Every modeller no doubt has a ‘wish list’ of locos he or she wants to buy. Usually they are very long wish lists and of course I am no different. Every model I have reviewed thus far had previously featured on my list of desirables. Today, however, something different… Something of which I’m sure every other modeller has done too… The Impulse Purchase!
Let’s see if it’s any good…
Next up for review, something a little special: The Bachmann 25th Anniversary set (25-2014). No bonus points for deciphering that complicated product code!
I’m always a little behind the times with purchases, usually buying locos that have been out a while. This set however was released just a few months ago, and with internet analysis fairly sparse, this will be my most up-to-date review yet.
Featuring a Jubilee Class and Class 47, let’s take a closer look…
I have recently been on somewhat of a ‘modern image’ binge. As well as the Class 67 previously reviewed I’ve added to my collection by having a go at recreating the Virgin Charter Relief ‘Pretendolino’ (R2955) formation.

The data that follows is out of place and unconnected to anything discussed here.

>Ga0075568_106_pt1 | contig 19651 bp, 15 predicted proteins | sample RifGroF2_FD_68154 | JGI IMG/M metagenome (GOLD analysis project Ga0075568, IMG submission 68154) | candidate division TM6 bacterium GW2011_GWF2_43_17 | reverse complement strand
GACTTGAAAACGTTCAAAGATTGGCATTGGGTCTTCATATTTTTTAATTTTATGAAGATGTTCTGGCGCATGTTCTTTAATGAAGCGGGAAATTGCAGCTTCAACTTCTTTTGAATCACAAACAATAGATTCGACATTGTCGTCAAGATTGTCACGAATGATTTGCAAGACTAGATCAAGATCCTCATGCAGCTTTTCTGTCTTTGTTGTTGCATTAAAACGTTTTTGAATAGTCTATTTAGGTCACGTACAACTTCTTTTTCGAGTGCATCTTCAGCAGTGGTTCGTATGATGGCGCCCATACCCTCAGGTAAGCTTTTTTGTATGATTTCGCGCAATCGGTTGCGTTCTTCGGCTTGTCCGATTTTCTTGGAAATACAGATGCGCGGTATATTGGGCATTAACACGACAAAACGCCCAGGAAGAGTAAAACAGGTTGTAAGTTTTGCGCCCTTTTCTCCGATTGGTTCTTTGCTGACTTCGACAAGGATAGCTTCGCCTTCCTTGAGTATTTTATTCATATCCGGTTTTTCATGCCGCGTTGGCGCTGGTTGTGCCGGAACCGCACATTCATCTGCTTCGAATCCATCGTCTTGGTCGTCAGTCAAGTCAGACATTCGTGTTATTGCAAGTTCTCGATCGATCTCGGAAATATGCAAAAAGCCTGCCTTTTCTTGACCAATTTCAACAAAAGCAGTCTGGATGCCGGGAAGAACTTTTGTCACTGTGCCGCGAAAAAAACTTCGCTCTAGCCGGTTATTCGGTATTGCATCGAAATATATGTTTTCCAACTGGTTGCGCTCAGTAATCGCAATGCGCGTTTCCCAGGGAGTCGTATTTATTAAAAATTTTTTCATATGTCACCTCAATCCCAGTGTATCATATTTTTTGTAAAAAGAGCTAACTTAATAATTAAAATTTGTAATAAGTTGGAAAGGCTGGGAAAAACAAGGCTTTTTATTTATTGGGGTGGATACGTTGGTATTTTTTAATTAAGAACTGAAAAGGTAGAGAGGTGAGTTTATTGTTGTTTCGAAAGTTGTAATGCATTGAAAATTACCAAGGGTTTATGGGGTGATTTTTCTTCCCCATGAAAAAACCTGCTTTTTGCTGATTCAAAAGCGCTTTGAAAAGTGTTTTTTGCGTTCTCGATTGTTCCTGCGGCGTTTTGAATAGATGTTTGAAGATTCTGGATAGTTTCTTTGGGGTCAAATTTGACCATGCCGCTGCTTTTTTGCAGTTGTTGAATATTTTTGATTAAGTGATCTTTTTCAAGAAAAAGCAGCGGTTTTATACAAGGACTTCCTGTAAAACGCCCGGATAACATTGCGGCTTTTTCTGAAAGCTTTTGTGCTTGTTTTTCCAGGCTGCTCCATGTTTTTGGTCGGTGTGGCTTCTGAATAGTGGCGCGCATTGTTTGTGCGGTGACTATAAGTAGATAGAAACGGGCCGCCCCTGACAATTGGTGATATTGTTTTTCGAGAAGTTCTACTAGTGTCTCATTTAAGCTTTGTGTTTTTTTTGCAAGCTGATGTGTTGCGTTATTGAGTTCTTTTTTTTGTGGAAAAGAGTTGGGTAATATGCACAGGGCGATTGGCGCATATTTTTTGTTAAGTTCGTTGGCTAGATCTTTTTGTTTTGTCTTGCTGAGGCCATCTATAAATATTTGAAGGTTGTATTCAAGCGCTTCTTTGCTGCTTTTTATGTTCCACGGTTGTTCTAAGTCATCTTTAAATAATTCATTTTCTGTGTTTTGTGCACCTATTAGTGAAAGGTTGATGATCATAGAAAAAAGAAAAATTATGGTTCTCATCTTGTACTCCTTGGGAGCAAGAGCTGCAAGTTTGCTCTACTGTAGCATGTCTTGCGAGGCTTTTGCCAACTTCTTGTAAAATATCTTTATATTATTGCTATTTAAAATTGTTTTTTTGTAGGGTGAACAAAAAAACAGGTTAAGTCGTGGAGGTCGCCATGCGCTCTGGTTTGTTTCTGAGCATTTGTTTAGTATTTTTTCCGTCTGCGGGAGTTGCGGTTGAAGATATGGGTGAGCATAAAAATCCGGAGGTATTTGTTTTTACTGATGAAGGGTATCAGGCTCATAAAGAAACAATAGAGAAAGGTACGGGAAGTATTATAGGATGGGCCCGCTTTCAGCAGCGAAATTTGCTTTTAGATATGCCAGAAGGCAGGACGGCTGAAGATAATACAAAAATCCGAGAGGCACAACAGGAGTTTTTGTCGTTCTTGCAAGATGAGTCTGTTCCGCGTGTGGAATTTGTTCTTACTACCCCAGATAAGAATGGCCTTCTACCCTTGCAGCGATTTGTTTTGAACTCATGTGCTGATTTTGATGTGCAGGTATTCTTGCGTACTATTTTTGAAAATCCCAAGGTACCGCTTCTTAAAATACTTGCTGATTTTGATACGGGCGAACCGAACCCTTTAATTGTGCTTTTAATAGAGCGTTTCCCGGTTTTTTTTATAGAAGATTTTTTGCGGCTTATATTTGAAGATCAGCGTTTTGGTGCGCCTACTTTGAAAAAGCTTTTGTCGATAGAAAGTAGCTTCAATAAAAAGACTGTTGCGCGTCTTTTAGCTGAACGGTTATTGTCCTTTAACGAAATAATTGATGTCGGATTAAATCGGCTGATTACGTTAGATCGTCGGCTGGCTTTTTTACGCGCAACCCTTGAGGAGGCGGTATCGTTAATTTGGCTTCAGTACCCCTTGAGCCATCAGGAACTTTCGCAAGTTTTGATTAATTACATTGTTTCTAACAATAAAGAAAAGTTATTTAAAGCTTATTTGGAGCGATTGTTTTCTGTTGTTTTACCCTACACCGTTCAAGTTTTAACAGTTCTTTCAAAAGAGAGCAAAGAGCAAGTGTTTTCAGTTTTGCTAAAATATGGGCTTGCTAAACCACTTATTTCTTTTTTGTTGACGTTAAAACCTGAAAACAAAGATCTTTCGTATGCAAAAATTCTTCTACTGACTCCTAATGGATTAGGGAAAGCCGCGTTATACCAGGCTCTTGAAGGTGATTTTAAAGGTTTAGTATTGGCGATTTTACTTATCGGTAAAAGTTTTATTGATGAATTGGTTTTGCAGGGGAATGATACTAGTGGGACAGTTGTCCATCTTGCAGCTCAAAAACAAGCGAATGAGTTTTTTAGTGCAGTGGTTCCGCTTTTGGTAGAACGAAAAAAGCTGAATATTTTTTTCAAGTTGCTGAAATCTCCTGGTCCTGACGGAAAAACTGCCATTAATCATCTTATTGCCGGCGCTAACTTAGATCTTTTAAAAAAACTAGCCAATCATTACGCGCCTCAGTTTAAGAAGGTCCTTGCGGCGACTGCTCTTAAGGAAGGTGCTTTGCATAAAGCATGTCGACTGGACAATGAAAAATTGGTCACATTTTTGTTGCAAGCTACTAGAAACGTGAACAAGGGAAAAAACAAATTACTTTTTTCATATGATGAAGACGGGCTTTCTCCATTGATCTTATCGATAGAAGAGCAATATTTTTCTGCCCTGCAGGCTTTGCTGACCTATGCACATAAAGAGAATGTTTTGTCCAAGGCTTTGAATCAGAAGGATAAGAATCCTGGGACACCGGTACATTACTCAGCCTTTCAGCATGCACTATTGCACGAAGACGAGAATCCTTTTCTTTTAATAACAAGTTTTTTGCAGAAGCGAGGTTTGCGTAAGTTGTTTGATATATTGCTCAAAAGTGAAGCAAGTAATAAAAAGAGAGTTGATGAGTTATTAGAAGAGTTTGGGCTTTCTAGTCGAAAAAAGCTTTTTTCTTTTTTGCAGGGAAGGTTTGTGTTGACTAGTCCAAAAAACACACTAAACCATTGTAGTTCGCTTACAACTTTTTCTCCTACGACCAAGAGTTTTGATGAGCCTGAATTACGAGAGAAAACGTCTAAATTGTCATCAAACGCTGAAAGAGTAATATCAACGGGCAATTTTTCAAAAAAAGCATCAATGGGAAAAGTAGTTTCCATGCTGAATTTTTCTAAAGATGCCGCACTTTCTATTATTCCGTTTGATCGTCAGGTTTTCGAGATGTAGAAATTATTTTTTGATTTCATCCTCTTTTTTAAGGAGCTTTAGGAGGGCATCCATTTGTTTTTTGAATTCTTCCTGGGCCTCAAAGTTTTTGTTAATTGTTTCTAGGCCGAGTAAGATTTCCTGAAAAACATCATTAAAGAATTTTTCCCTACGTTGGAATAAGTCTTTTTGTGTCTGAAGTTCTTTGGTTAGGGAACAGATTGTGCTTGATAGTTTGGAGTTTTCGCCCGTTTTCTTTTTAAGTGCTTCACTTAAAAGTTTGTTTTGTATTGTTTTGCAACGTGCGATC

This was quite a well anticipated model and pack when it was originally released so let’s find out some more…
A special double review for you today – two Bachmann Class 20’s!
Image by Dave Hitchborne
228 Class 20‘s were designed by English Electric and built between 1957 and 1968 in Newton and Darlington. They were initially intended to service light mixed freight work and were fitted with the English Electric’s 8 SVT Diesel engines capable of producing 1,000 horse power and a top speed of 75mph. For today’s standards the Class 20 is unusual in the fact it has a single cab at the rear of the loco giving the driver poor visibility in the ‘forward’ direction. Despite this, English Electric’s design proved more successful than their competitors of the time: Both the Class 15 and 16 by Thompson-Houston and North British Loco Company respectively featured off-set central cabs giving poor visibility in both directions; and although the Clayton Class 17’s (of which I reviewed last week) had better visibility, their reliability let them down. BR therefore continued to order the ever reliable class 20’s coupling them nose-to-nose in multiple to solve the visibility problem. This practice effectively gave you 2,000hp of tractive power enabling the 20’s to be utilised in heavier freight duties. Some were also retrofitted with train heating and were deployed on passenger routes in the Scottish Highlands.
Next up for Review I’ve got a loco I’ve had in my collection for a couple of years now, the Hornby Railroad BR Class A1 Tornado 60163 (R3060). Despite a few flaws this is now one of my favourite steamers in my collection. Let’s find out why…